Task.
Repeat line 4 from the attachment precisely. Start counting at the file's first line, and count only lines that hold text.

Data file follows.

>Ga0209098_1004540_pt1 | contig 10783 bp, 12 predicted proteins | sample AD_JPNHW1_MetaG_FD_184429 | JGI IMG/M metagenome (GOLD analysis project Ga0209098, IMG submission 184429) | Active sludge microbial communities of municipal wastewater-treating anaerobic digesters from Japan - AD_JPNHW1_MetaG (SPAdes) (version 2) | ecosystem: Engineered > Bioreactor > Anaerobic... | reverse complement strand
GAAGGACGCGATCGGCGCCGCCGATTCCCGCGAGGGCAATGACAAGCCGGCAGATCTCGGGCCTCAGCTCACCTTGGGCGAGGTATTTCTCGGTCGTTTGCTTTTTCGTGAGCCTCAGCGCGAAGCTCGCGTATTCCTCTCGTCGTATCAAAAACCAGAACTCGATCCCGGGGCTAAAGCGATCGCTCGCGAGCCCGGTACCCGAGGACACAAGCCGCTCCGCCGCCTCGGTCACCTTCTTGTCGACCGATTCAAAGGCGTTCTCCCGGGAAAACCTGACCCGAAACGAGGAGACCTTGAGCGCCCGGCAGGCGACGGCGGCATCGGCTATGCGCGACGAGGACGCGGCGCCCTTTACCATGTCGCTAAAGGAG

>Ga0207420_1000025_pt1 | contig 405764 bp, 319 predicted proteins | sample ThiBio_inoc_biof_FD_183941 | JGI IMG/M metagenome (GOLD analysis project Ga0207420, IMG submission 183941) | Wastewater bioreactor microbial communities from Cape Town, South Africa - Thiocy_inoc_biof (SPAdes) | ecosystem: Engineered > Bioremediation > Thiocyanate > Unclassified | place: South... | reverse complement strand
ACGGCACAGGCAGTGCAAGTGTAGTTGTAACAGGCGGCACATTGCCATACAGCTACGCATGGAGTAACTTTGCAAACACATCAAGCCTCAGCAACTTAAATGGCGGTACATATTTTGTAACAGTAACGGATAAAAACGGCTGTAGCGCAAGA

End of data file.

ACGGCACAGGCAGTGCAAGTGTAGTTGTAACAGGCGGCACATTGCCATACAGCTACGCATGGAGTAACTTTGCAAACACATCAAGCCTCAGCAACTTAAATGGCGGTACATATTTTGTAACAGTAACGGATAAAAACGGCTGTAGCGCAAGA